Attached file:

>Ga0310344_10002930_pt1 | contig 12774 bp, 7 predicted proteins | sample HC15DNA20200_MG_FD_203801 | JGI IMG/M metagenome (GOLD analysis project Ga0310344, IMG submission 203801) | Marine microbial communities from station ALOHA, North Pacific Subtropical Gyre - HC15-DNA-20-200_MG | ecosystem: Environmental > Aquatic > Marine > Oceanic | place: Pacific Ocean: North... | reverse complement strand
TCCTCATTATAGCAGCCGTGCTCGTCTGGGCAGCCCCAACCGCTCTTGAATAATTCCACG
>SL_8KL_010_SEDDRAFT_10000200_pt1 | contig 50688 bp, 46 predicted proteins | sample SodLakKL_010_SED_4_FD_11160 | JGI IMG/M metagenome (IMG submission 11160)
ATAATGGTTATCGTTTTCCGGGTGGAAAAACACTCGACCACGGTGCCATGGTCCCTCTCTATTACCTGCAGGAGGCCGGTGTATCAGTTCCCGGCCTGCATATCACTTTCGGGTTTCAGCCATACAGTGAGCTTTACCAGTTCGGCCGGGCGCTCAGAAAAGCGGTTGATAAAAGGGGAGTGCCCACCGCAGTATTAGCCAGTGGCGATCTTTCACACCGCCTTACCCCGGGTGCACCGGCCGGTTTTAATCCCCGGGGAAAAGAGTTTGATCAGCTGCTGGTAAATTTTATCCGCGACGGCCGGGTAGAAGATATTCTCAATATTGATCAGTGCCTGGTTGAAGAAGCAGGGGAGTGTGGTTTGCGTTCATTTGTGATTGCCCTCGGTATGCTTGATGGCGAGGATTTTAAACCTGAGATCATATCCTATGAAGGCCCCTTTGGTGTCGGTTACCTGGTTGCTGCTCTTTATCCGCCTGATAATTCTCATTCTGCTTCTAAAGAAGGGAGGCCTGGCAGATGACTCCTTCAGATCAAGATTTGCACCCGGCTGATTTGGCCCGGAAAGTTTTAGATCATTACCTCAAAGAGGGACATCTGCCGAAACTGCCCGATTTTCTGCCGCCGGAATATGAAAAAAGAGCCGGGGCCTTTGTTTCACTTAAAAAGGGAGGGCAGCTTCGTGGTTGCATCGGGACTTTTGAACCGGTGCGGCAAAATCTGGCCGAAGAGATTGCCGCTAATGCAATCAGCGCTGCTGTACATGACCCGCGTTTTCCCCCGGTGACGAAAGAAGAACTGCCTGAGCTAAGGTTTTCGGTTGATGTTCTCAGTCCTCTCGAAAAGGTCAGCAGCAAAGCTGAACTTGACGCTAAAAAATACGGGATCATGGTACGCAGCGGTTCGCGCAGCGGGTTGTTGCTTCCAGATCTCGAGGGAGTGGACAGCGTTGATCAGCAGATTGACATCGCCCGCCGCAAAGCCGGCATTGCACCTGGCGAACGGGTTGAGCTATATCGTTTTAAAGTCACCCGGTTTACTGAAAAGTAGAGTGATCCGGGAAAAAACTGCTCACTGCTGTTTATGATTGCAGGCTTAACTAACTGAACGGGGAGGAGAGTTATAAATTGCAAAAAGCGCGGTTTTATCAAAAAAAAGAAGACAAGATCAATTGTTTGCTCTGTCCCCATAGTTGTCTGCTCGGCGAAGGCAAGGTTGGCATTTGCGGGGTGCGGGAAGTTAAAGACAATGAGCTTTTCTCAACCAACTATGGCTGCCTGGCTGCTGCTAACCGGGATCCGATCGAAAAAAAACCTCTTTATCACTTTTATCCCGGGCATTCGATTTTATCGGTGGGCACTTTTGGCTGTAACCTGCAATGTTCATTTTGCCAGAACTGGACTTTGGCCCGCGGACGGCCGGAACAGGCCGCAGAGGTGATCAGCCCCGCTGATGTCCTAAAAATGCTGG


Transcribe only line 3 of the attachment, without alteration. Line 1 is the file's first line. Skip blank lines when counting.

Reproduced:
>SL_8KL_010_SEDDRAFT_10000200_pt1 | contig 50688 bp, 46 predicted proteins | sample SodLakKL_010_SED_4_FD_11160 | JGI IMG/M metagenome (IMG submission 11160)